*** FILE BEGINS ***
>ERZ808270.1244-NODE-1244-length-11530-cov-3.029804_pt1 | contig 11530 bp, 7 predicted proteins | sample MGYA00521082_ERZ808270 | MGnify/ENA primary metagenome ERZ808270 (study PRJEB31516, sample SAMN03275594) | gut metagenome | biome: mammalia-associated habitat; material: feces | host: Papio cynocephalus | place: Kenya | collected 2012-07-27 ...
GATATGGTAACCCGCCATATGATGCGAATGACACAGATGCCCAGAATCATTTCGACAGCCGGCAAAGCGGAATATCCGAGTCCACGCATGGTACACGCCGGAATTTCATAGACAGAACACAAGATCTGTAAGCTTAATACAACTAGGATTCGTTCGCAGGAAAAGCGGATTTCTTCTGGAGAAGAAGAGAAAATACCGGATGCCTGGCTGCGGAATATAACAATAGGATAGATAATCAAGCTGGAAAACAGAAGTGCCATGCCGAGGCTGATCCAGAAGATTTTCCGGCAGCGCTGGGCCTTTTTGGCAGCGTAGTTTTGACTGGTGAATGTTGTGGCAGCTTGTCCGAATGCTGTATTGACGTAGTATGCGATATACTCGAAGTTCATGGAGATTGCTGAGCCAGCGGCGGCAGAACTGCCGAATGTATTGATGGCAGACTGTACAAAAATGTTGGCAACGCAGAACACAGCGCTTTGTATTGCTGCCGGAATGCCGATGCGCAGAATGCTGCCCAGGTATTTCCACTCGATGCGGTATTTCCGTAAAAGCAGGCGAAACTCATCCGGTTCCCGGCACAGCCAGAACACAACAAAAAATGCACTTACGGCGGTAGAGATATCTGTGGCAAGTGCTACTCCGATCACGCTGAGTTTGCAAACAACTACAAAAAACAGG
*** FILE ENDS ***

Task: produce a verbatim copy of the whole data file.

>ERZ808270.1244-NODE-1244-length-11530-cov-3.029804_pt1 | contig 11530 bp, 7 predicted proteins | sample MGYA00521082_ERZ808270 | MGnify/ENA primary metagenome ERZ808270 (study PRJEB31516, sample SAMN03275594) | gut metagenome | biome: mammalia-associated habitat; material: feces | host: Papio cynocephalus | place: Kenya | collected 2012-07-27 ...
GATATGGTAACCCGCCATATGATGCGAATGACACAGATGCCCAGAATCATTTCGACAGCCGGCAAAGCGGAATATCCGAGTCCACGCATGGTACACGCCGGAATTTCATAGACAGAACACAAGATCTGTAAGCTTAATACAACTAGGATTCGTTCGCAGGAAAAGCGGATTTCTTCTGGAGAAGAAGAGAAAATACCGGATGCCTGGCTGCGGAATATAACAATAGGATAGATAATCAAGCTGGAAAACAGAAGTGCCATGCCGAGGCTGATCCAGAAGATTTTCCGGCAGCGCTGGGCCTTTTTGGCAGCGTAGTTTTGACTGGTGAATGTTGTGGCAGCTTGTCCGAATGCTGTATTGACGTAGTATGCGATATACTCGAAGTTCATGGAGATTGCTGAGCCAGCGGCGGCAGAACTGCCGAATGTATTGATGGCAGACTGTACAAAAATGTTGGCAACGCAGAACACAGCGCTTTGTATTGCTGCCGGAATGCCGATGCGCAGAATGCTGCCCAGGTATTTCCACTCGATGCGGTATTTCCGTAAAAGCAGGCGAAACTCATCCGGTTCCCGGCACAGCCAGAACACAACAAAAAATGCACTTACGGCGGTAGAGATATCTGTGGCAAGTGCTACTCCGATCACGCTGAGTTTGCAAACAACTACAAAAAACAGG